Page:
As the pandemic has unfolded, millions of Americans have been laid off, furloughed, or lost wages, while others have been unable to work due to personal health or family caregiving needs brought on by the disease. Under the CARES Act, passed in March, nearly all of these individuals are eligible to receive some form of unemployment insurance. The CARES Act also included an across-the-board $600 increase in weekly UI benefits through the end of July. But skyrocketing unemployment has slammed, underfunded and outdated state UI delivery systems, revealing administrative failures that slowed implementation of program expansions and have kept many individuals waiting to receive their checks.
The UI system has never before experienced a wave of claims like this. Workers filed nearly 1.5 million initial claims last week—the lowest number since the start of the pandemic but still more than twice the pre-pandemic record. This figure also doesn’t include the over 728,000 initial claims submitted by those covered through Pandemic Unemployment Assistance (PUA), a program in the CARES Act which provides UI to freelancers, self-employed business owners, gig workers, and others unable to work due to health or caregiving needs resulting from the virus—all of whom are usually ineligible for standard UI. In the 14 weeks since the start of the pandemic, workers have submitted more than 43 million initial claims for standard UI (not seasonally adjusted). By comparison, fewer than 6 million initial claims were submitted over the same time period at the start of the Great Recession.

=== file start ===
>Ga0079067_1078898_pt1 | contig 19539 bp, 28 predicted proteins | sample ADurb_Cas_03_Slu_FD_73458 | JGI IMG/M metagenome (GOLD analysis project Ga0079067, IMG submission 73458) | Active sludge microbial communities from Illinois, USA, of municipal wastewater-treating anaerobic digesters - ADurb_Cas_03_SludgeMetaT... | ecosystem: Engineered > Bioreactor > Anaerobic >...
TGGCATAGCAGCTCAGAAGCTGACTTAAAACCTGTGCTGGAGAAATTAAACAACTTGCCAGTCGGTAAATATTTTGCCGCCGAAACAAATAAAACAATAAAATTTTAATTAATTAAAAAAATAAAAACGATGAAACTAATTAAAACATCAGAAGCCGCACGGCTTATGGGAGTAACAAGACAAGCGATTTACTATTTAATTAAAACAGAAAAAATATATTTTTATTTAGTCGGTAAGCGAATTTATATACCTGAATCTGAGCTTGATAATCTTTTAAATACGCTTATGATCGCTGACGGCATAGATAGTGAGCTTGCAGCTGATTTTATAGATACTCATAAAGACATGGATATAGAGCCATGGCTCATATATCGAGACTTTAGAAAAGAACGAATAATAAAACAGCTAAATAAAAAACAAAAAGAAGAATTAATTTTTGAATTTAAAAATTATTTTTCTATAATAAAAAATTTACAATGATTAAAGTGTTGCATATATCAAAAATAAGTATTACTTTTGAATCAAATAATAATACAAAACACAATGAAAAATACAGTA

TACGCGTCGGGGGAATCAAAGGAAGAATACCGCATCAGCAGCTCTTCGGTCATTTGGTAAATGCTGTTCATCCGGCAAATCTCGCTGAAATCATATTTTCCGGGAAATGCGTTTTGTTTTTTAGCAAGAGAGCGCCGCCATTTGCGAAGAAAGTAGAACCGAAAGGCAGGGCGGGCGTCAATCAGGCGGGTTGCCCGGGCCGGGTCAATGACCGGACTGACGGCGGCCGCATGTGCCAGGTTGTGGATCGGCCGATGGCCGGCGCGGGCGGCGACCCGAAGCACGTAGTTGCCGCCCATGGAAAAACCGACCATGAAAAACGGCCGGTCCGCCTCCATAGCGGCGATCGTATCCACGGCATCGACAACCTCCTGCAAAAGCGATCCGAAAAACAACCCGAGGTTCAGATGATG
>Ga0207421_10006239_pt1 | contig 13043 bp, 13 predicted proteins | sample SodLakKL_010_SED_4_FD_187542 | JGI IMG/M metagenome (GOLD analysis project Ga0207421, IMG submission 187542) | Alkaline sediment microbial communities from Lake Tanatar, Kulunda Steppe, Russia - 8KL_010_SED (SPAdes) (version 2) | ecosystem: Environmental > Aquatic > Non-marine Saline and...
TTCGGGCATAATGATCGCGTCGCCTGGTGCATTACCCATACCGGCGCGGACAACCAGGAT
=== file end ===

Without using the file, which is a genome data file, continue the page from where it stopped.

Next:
The UI system is a federal-state partnership. It is financed through payroll taxes on employers by both states and the federal government, with individual states responsible for designing and administering their own programs. As such, states have faced varying challenges with processing the influx of claims from COVID-19 and implementing the benefit expansion under the CARES Act. For the most part, the state programs that administer UI have proven deficient, with the process of applying for UI at the height of the lockdowns and closures characterized by crashing websites and jammed phone lines.